Perhaps this sense of grandeur is why John Milliken, the owner of a pastoral station in the area, donated the rocks to form the font and pulpit of the Christchurch Cathedral (the main building was constructed out of the more reliable Oamaru stone). Today, the site is a magnet for New Agers, who practice rituals –  known as a ‘Transfusion Dance Party’ – nearby.

In 1998, the conservation area was declared as topuni – a state of high mana (authority or prestige), one of only 14 areas on the South Island to reach this status, which also includes Mount Cook/Aoraki, Mount Aspiring/Tititea, and Tutoko.

Today, Castle Hill is a magnet for rock-climbers from around the world. For the less adventurous, the formations still cast an overwhelming appeal. A path leads up to the rocks, but disintegrates once there. Even on a busy day, you’ll likely find yourself alone, loomed over by these incredible natural formations.

Perhaps – like the Dalai Lama and so many others before you – you’ll find something spiritual in the experience.

Castle Hill is an easy day tour from the city of Christchurch, visited as part of Odyssey Traveller’s New Zealand tour, An Odyssey Down UnderWe have scheduled a free day in the city, ideal for a trip to these extraordinary rock formations. 

Odyssey Traveller’s tour of New Zealand is designed to take you through the best landscapes of the North Island and the South Island. We begin our tour in Auckland, where we learn about the history of New Zealand, before heading south to Rotorua, home to the Te Puia Thermal Reserve, and an important centre of Maori culture. The tour then heads through some of the North Island‘s spectacular scenery, including the Waimangu Volcanic Rift Valley, Lake Taupo, and the Tongariro Alpine Crossing, before heading to Wellington, New Zealand‘s capital.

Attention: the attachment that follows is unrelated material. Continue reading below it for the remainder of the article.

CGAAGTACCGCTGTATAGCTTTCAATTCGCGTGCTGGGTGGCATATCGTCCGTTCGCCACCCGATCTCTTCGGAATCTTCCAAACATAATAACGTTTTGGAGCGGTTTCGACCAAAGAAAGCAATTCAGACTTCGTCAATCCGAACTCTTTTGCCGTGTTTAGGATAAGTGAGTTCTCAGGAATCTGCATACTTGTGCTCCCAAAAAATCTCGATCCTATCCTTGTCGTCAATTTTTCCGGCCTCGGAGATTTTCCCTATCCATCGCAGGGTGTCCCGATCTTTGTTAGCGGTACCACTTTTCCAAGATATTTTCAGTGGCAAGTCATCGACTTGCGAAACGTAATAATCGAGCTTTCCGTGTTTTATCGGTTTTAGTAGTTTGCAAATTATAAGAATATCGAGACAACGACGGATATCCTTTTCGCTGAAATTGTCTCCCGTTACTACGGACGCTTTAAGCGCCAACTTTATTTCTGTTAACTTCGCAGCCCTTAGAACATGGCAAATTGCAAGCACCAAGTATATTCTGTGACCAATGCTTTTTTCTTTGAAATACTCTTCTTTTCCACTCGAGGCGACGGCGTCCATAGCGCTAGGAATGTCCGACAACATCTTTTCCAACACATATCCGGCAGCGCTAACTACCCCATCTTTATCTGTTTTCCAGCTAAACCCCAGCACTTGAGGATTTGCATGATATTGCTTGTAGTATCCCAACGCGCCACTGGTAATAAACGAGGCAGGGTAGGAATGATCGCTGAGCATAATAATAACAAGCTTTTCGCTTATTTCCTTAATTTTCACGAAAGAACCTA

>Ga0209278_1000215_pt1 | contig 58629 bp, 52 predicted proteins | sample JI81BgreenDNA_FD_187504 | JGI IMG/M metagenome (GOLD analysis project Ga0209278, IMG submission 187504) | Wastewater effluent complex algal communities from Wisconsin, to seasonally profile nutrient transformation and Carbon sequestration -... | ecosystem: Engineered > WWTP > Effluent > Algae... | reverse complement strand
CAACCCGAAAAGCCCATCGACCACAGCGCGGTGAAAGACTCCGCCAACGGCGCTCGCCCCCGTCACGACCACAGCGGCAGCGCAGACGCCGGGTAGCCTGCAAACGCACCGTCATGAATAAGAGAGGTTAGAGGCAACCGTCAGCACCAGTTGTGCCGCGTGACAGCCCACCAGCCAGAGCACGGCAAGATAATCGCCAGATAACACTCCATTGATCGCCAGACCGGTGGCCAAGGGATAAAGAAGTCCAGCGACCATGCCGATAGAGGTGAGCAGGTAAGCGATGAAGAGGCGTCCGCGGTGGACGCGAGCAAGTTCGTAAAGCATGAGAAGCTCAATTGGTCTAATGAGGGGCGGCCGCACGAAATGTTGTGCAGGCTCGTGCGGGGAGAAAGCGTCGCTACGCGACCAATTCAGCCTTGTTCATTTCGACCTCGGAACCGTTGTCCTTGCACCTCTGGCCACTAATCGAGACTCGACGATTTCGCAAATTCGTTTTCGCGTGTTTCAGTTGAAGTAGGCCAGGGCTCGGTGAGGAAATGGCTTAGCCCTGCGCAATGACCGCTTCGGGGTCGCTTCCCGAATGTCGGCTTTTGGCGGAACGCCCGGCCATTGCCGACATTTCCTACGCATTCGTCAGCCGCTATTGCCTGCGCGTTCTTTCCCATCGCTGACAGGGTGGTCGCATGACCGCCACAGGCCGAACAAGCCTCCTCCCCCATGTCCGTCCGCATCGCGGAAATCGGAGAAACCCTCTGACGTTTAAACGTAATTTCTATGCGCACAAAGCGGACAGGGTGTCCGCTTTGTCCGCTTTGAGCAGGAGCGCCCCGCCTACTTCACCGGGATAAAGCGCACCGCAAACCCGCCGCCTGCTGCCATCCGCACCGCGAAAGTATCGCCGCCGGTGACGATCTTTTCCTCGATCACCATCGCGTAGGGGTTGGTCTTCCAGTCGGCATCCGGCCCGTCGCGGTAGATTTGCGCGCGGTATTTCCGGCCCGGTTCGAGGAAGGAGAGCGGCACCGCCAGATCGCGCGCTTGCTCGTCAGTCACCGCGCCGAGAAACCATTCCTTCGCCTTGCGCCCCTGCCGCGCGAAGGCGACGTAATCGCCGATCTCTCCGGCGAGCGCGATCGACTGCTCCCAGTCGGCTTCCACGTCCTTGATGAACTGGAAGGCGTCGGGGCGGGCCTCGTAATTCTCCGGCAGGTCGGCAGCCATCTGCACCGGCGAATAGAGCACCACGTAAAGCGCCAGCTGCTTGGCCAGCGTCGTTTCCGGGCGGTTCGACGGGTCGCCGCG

From Wellington, our trip departs for Christchurch on the South Island, taking the interislander ferry, stopping off at the charming costal town of Kaikoura on the way. We then head south to Dunedin, a university town with a strong Scottish connection. From Dunedin, our tour heads to Te Anau, from which we explore the stunning scenery of Fjordland National Park on the west coast of the island, including Milford Sound. We then head to Queenstown, set dramatically among the natural beauty of the Southern Alps, where our escorted tour comes to an end. 

Every Odyssey guided tour is designed for mature and senior travellers who want an authentic experience of their destination, with a focus on history, culture, and natural landscapes. Our New Zealand vacation is led by an experienced tour director/tour guide. We’re not your standard tour operator: an Odyssey group tour is genuinely small, with around 6-12 guests per tour group. 

Odyssey has been taking Australian travellers to the world since 1983. We pride ourselves on being a committed global citizen – a task that has become harder in recent months, with the coronavirus restrictions on travel. So, we have decided to reorient our focus towards tours of Australia and New Zealand. Australia and New Zealand – along with other small countries including South Korea and Taiwan – have been largely successful in containing the number of coronavirus cases, and are starting to lift strict lockdown measures. With talks between the Australian government and Prime Minister Jacinda Ardern and the New Zealand Government, we are hopeful that trans-Tasman travel will resume later this year. So while coronavirus means that you should probably put that United States adventure, cruise ship holiday, or Russian visa application on holiday, there’s no need to put your passport away just yet!

Castle Hill

Articles about New Zealand published by Odyssey Traveller